Related Videos

The Best Real Time Strategy Game of All Time


What is the best strategy game of all time? Heroes of Might and Magic, Total War and Civilization could easily be contenders, but for this video, we wanted to talk about REAL TIME strategy games, the ones that blend action and micromanagement, while keeping the games smart and difficult to master. So join MojoPlays as we explore which franchise gets to be called the best RTS of all time.
Share
WatchMojo

You must register to a corporate account to download this video. Please login

Transcript
Greatest of All Time RTS Game: StarCraft

Real-time strategy games and PCs go together like bread and butter, and it’s been that way for a long time. Their lineage can be traced all the way back to games like Utopia or Stonkers that introduced real-time decision making to the strategy genre way back in the 1980s, but RTS games as we know them today really announced their arrival with the seminal Dune II: The Building of a Dynasty. This influential title established the core gameplay elements that would be built up and innovated on for years to come by popularizing now staple features like resource collection and the individual micro-management of units. This seemed to have sparked the creativity of developers around the world, because from there the formula was taken in both fantasy and sci-fi directions with games like Total Annihilation or Warcraft: Orcs & Humans, and yet more than twenty years later one title stands above them all: StarCraft. At face value, the game doesn’t do anything dramatically different than its predecessors, and yet it became an international phenomenon that sold over ten million copies, helped launch the genre into new heights of popularity and is still being played competitively today. So what’s its secret?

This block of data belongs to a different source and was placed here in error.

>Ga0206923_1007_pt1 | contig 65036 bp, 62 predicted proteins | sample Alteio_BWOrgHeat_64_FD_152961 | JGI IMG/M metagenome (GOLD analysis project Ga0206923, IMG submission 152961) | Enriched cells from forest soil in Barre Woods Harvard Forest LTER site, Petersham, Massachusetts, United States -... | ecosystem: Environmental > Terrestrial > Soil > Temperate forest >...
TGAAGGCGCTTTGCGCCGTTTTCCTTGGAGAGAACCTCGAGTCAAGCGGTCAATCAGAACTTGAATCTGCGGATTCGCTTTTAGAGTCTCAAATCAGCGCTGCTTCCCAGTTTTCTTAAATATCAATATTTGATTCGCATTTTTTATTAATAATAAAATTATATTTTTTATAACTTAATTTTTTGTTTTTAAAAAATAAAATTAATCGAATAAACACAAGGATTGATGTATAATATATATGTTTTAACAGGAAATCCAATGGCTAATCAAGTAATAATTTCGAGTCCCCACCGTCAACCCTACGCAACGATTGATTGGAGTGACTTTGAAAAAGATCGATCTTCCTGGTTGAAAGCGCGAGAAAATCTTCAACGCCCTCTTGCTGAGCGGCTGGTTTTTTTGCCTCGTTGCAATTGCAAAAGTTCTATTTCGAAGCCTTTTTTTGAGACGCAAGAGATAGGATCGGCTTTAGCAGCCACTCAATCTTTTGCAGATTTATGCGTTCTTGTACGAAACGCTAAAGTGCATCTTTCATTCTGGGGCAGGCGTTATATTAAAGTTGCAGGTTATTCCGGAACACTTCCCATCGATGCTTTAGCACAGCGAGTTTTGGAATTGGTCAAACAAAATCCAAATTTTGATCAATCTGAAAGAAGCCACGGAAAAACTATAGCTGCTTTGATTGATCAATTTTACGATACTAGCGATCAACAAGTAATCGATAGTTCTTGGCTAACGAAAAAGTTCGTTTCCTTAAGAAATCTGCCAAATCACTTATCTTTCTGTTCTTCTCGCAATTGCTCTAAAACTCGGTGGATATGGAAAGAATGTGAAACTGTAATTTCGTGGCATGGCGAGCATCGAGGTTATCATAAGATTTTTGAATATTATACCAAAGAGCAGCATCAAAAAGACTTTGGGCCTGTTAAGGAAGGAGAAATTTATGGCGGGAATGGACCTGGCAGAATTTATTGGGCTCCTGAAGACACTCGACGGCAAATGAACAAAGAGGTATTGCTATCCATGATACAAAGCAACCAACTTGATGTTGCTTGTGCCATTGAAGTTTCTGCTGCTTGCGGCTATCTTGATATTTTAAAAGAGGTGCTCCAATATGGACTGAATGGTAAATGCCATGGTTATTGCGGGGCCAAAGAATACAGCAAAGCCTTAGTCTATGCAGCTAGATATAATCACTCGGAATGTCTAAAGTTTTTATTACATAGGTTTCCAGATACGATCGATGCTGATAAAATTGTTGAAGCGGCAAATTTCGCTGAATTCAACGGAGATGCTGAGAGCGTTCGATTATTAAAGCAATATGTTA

Applying seemingly everything they learned from their prior attempts at the genre, Blizzard pulled out all the stops in making their 1998 marquee release stand out from the crowd. Right from the get-go players are drawn into the game with the clean and easy to navigate UI that lays units and buildings out in approachable, logical ways. This interface, while often overlooked, keeps new players from getting lost or confused and does a good job providing all the information they need at a glance, without overwhelming them with details. If you look at a sparse example like Homeworld, you’ll see what we mean. It might be less obtrusive and better for experienced players, but it’s not exactly newbie friendly. StarCraft’s accessibility also carries on in the way that units are all clearly differentiated. Watching Zerglings or Hydralisks make their way across the map and respond vocally to each click of the mouse gives each unit an identity to help them stand out from one another. Combine this with the different attack animations, and even hectic battles are easy to scan, assess, and respond to because things can quickly and easily be told apart.